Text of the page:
Tagged Joanne Woodward, Judith Lowry, Movies, Nell Potts, Paul Newman, Paul Zindel, Review, Roberta Wallach
By Richard Winters
My Rating: 7 out of 10
4-Word Review: Housewife has secret fantasies.
Margaret (Barbra Streisand) is a neglected housewife taking care of her two children while her husband Paul (David Selby) busily works on his novel and thesis. She lives in a rundown New York apartment that seems to have bugs crawling from everywhere. Her nagging mother (Jane Hoffman) pressures her to move back with them to the suburbs, but she enjoys the excitement and independence of city life over lily white suburbia, so she resists. Now she finds that she is pregnant with her third child and this along with the other stresses causes her to slip into secret fantasies that become more and more outlandish.
This film didn’t do well upon its initial release and is a bit forgotten, but deserves a look simply for its unique and memorable fantasy segments. The scene where she joins a black militant group that gets inside the Statue of Liberty and wires it with explosives is pretty good as is the part at a party where her stomach suddenly balloons out as if she is pregnant and when she pushes it in it makes her breasts larger. The scene where she meets a Fidel Castro-like dictator who takes off his shirt to expose that he has female breasts is funny and the finale that takes place inside an abortion clinic is interesting. The best though is when she is captured by an African tribe of topless women. The shot of their grossly overweight leader whose gigantic, sagging breasts seem to overlap her entire body ends up being the film’s most lasting image.
Hoffman is hilarious and a perfect caricature of a meddling mother of adult children. The part where Margaret fantasies about stuffing her mother’s face into an anniversary cake and then the two roll around on the floor where Margaret then punches her in the face had me laughing-out-loud.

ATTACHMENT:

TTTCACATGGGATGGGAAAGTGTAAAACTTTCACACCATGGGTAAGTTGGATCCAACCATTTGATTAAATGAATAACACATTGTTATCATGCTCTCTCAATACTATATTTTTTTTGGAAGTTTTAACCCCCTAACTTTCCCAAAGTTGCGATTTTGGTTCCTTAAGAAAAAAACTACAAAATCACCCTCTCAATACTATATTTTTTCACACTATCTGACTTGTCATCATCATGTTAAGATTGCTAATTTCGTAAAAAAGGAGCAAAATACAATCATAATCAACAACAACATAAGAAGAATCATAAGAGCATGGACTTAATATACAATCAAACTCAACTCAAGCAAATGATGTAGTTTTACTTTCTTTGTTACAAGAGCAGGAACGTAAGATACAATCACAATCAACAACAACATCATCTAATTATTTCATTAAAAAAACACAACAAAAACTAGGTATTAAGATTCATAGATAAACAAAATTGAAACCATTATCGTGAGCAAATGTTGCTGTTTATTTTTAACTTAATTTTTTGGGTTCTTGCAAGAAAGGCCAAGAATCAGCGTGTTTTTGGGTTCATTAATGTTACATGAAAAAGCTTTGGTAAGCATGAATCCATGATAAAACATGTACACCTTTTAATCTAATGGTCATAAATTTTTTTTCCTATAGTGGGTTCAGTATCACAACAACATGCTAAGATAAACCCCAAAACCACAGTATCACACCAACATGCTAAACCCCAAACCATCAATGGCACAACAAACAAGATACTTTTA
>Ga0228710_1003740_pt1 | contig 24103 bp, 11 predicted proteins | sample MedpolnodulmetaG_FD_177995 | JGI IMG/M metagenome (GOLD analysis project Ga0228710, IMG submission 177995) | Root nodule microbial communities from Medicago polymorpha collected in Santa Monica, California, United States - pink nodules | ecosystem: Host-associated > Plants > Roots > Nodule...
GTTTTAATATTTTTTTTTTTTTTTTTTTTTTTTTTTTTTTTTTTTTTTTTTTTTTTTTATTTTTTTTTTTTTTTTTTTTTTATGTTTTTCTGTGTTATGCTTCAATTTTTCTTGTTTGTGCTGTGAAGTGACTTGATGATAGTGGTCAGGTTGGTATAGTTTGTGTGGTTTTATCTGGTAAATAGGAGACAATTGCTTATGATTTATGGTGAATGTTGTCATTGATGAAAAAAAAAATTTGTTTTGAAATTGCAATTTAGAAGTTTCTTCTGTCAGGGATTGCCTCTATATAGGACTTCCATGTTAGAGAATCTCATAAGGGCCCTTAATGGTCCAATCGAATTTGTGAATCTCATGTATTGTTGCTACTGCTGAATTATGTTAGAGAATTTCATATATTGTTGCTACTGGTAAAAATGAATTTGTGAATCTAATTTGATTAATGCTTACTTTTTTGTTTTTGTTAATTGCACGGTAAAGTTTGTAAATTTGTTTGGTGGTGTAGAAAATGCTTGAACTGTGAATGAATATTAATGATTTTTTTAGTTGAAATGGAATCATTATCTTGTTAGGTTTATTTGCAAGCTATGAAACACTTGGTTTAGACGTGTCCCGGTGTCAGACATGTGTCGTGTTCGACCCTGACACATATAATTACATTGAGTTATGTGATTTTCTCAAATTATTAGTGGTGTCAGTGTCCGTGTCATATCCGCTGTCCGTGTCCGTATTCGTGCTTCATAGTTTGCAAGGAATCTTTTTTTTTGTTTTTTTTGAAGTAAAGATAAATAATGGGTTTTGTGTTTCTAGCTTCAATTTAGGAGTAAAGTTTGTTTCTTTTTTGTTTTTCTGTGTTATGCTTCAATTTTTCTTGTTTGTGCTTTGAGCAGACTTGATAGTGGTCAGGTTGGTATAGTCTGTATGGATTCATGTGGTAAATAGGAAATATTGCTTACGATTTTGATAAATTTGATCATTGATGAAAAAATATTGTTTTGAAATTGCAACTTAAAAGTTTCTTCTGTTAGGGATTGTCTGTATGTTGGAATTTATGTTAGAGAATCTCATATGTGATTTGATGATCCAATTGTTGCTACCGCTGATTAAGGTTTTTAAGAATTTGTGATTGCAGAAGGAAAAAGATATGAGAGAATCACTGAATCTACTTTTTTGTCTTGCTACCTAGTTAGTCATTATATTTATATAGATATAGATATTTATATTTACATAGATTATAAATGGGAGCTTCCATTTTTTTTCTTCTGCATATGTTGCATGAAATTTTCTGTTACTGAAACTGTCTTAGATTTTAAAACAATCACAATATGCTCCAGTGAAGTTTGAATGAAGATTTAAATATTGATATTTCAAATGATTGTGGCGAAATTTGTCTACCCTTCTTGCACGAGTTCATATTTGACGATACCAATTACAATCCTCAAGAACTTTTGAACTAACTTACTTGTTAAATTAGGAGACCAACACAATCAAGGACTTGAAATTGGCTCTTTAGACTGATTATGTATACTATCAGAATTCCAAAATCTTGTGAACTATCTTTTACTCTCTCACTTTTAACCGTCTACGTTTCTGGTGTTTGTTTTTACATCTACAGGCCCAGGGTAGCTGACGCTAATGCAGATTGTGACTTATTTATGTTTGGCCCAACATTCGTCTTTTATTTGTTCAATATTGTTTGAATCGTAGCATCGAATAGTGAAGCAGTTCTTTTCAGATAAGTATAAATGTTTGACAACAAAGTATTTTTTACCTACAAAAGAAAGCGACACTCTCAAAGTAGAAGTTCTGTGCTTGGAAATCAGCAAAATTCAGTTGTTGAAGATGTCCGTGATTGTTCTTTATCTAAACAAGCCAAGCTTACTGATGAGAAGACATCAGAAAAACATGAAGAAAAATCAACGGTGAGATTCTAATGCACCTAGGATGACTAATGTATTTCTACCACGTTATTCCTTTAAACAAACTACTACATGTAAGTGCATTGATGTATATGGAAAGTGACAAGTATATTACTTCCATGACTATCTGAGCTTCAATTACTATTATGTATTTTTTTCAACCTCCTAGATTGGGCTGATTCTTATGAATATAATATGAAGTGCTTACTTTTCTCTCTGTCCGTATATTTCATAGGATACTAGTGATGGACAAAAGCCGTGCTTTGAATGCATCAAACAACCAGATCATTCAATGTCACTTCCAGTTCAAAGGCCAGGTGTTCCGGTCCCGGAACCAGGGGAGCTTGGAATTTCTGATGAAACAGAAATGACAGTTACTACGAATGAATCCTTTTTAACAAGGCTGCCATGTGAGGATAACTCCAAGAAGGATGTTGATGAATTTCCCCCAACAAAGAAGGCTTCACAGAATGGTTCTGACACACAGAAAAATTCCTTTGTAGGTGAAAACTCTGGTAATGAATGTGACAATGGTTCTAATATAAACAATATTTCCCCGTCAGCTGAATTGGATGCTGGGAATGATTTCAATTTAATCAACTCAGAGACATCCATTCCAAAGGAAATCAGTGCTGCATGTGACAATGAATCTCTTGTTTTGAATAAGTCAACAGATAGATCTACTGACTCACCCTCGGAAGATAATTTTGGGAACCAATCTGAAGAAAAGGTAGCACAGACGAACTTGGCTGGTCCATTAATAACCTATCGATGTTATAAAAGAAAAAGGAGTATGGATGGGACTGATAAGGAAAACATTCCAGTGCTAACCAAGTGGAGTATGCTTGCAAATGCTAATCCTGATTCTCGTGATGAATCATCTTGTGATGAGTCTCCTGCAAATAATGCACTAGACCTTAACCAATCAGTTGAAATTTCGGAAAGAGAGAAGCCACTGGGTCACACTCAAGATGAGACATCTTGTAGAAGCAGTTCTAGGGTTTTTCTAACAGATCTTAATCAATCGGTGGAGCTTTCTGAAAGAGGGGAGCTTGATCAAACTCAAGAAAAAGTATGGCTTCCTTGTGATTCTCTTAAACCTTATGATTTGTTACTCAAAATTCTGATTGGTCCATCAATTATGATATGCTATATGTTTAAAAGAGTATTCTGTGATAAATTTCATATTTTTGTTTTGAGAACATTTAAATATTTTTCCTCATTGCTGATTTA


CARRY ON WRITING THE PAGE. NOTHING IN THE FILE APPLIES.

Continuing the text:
Paul Zindel’s script nicely balances the fantasy with the gritty reality of urban living. It also envelopes the feminist issues with the social upheaval of the times and the speech that Margaret gives about women needing to be less like men and more like themselves is excellent.
Director Irvin Kerschner makes fine use of the New York locales giving the viewer an eclectic taste of its crowded neighborhoods and street culture as well as its epic skyline. I loved the cinema vertite style that has a sophisticated and trendy feel.
Streisand herself seems to be having a lot of fun and purportedly this is her favorite out of all the films that she has done. This was just before she went through her frizzy hair phase and the long straight style that she has here I feel makes her look sexy.
The pace is unusual especially for a comedy in that it isn’t frantic and does not have any quick edits. Instead the set-ups are quite slow and seem at times to be almost dramatic before throwing in a surprise punchline. Personally I liked this approach, but the unconventional style might have proved confusing to certain audience members who didn’t know what genre to place it in and may have been the reason for the poor box office returns, which is shame as the production overall is excellent and intriguing.
My Rating: 7 out of 10
Released: December 21, 1972
Runtime: 1Hour 37Minutes
Director: Irvin Kerschner
Studio: National General Pictures
Available: VHS, DVD
Posted in 70's Movies, Black Comedy, Movies Based on Novels, Movies that take place in the Big Apple, Movies with Nudity, Surreal/Fantasy
Tagged Barbra Streisand, Entertainment, Irvin Kershner, Jane Hoffman, Movies, Paul Zindel, Review